[ dey-is, dahy-, deys ]
/ ˈdeɪ ɪs, ˈdaɪ-, deɪs /
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a raised platform, as at the front of a room, for a lectern, throne, seats of honor, etc.
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Origin of dais
1225–75; Middle English deis<Anglo-French (Old French dois) <Latin discus quoit; see discus
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How to use dais in a sentence
Your poor wife,—down with the daises; I know all, and she shall hear too.The Claverings|Anthony Trollope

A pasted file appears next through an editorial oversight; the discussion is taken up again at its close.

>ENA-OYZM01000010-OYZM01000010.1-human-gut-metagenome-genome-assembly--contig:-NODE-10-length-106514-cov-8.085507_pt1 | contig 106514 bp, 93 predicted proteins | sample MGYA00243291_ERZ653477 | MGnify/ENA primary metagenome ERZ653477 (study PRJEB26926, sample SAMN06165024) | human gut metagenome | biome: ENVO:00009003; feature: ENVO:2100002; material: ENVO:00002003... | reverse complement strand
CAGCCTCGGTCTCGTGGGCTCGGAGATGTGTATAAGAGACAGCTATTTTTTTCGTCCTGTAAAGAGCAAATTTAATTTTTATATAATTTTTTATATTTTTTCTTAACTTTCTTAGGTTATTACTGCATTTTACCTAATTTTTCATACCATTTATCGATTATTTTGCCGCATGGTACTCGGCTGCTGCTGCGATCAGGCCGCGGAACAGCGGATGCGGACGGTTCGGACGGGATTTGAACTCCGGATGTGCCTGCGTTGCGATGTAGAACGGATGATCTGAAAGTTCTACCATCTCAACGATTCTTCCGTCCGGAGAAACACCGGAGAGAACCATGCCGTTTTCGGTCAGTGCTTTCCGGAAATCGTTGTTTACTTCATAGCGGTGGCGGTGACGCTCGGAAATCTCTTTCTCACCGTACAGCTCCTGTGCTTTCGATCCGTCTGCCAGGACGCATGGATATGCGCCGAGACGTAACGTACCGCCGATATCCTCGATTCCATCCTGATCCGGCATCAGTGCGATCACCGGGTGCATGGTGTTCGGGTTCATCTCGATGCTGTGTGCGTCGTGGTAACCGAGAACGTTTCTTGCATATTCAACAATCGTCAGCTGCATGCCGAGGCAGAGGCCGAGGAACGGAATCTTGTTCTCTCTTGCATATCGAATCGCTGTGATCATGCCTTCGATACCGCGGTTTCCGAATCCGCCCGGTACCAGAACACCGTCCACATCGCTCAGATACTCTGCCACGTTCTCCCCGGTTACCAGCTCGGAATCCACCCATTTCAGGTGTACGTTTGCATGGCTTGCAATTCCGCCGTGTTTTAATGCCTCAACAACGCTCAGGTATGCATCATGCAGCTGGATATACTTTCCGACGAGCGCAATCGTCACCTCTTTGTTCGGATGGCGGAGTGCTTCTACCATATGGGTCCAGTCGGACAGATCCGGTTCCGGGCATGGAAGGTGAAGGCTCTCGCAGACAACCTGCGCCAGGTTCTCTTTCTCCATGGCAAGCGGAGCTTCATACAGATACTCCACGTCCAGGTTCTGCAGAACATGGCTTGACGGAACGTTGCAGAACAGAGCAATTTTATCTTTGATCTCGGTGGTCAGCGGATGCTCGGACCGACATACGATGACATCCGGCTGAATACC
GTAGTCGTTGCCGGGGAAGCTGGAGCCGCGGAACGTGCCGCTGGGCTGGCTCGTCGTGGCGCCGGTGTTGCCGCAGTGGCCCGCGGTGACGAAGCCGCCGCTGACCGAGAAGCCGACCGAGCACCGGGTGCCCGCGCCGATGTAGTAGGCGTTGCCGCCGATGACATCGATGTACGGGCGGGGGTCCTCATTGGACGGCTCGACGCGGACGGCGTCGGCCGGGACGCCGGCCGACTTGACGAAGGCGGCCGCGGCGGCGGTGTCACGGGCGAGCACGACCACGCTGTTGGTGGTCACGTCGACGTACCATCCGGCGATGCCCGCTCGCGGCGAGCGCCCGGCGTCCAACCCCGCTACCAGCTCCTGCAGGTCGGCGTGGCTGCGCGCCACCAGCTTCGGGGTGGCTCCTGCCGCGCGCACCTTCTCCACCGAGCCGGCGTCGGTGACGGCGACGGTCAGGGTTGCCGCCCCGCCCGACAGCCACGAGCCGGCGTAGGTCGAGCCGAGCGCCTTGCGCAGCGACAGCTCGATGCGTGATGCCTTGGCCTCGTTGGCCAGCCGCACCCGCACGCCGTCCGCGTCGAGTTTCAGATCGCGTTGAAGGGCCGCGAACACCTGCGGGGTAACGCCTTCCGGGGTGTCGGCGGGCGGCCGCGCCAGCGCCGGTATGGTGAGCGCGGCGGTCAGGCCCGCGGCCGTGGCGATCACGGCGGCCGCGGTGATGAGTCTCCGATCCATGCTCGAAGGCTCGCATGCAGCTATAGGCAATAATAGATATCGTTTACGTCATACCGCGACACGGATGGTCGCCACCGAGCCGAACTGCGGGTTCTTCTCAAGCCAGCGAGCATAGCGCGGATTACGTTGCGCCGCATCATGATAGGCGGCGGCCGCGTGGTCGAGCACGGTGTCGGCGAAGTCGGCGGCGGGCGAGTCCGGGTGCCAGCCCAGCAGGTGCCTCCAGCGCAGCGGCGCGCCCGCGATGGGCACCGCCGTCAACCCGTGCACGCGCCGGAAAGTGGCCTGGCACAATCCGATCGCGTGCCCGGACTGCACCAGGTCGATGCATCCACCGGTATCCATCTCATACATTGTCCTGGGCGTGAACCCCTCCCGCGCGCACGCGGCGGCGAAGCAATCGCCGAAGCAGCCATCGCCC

British Dictionary definitions for dais
/ (ˈdeɪɪs, deɪs) /
a raised platform, usually at one end of a hall, used by speakers, etc
Word Origin for dais
C13: from Old French deis, from Latin discus discus
Collins English Dictionary - Complete & Unabridged 2012 Digital Edition © William Collins Sons & Co. Ltd. 1979, 1986 © HarperCollins Publishers 1998, 2000, 2003, 2005, 2006, 2007, 2009, 2012